As a Christmas Eve present to itself, Cubist Pharmaceuticals
The acquisition is costing Cubist $9 million in up-front cash (plus the previous $6 million in October). If everything works out and the Illumigen drug gets approved to treat HCV, then Cubist will only have to pay up to $76 million in clinical trial and regulatory milestones for the drug. And that's cheap for a marketed HCV compound.
Considering that the Illumigen drug isn't expected to start phase 1 testing until next year, it will be another year or two before we see this drug even in phase 2 proof-of-concept studies. No details were released about the Illumigen drug, other than the fact that it is a protein and an "interferon replacement product."
With the HCV treatment space looking like it will move more and more toward treatment with an interferon, plus oral small molecule therapy, it's hard to see how another protein-based drug (which won't be taken orally) will fit in the front-line treatment regimen for the disease. Unless, of course, its efficacy and safety can trump that of Roche's Pegasys and Schering-Plough's Peg-Intron interferon drugs.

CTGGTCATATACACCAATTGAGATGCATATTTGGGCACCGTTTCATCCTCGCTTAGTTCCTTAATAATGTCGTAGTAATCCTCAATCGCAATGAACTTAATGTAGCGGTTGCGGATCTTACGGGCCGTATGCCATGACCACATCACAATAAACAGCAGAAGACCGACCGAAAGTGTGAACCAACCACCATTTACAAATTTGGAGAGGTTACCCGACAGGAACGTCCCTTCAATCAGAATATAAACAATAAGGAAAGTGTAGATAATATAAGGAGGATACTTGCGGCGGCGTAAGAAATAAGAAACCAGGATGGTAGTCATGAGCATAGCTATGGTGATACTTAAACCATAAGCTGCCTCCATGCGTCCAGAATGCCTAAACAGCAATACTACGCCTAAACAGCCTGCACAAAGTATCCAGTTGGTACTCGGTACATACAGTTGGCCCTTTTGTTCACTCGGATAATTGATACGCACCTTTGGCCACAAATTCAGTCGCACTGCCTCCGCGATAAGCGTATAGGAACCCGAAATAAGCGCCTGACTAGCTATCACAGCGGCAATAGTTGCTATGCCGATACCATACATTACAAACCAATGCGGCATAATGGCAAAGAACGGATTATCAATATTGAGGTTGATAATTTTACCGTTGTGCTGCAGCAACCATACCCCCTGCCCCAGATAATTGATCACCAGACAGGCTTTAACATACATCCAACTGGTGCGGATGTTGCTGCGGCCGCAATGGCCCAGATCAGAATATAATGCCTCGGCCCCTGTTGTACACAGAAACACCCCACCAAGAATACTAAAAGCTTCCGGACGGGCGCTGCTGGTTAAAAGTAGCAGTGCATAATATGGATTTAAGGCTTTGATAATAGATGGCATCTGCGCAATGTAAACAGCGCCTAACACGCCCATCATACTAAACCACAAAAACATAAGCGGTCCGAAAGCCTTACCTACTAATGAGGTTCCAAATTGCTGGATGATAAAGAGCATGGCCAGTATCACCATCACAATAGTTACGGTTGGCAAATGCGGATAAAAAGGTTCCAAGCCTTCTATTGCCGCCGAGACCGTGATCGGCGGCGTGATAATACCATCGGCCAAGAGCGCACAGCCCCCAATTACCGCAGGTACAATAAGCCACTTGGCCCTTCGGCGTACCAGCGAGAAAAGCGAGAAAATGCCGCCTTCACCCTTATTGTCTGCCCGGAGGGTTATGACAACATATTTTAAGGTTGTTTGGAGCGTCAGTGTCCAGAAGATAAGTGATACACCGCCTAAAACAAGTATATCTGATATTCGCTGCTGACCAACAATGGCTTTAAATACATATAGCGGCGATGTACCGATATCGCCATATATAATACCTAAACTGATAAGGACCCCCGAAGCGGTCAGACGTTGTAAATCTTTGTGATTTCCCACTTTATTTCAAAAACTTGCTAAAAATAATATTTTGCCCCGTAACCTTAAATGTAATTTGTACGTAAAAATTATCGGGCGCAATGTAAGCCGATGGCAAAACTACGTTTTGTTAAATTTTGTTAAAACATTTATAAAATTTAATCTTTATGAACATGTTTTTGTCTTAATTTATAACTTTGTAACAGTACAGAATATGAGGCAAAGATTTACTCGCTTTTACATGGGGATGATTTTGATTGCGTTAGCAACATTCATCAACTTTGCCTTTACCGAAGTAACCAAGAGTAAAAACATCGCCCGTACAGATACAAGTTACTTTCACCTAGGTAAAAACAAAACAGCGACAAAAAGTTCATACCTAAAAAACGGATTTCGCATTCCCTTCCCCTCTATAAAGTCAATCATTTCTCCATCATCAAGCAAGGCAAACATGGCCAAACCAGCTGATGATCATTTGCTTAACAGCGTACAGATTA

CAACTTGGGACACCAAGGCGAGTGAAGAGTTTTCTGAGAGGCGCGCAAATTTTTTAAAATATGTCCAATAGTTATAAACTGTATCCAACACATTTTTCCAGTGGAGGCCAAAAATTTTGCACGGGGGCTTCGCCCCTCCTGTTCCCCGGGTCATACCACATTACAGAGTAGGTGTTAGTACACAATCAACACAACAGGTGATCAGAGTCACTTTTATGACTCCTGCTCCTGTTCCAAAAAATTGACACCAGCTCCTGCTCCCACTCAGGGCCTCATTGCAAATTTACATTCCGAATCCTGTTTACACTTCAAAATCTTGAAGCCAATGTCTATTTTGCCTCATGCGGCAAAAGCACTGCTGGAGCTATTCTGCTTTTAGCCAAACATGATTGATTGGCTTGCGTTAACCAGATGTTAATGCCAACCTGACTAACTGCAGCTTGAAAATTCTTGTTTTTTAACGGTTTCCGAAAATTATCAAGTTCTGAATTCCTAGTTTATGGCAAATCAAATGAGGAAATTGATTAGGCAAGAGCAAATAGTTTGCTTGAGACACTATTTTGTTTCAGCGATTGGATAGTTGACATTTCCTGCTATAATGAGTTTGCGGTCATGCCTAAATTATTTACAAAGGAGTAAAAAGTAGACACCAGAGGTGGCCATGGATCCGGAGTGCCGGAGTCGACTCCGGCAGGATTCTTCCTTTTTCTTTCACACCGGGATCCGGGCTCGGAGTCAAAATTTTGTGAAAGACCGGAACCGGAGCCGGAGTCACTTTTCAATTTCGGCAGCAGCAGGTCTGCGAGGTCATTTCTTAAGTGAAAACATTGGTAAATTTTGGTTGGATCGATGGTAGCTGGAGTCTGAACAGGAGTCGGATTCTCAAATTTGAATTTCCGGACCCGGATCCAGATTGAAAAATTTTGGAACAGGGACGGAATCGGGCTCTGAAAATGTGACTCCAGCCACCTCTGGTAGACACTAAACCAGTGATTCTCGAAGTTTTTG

That being said, with so many hepatitis C patients of all genotypes not responding well to even the most promising therapies -- like Vertex Pharmaceuticals'
Right now, Cubist's future success or failure is based completely on its approved antibiotic drug, Cubicin. There are many one-drug-wonder specialty pharmas like Cubist looking to acquire new compounds to fill out bare drug pipelines and diversify away from a reliance on one compound.
Sometimes it can be maddening to watch drugmakers spend shareholder cash on these types of acquisitions -- exhibit A: OSI Pharmaceuticals
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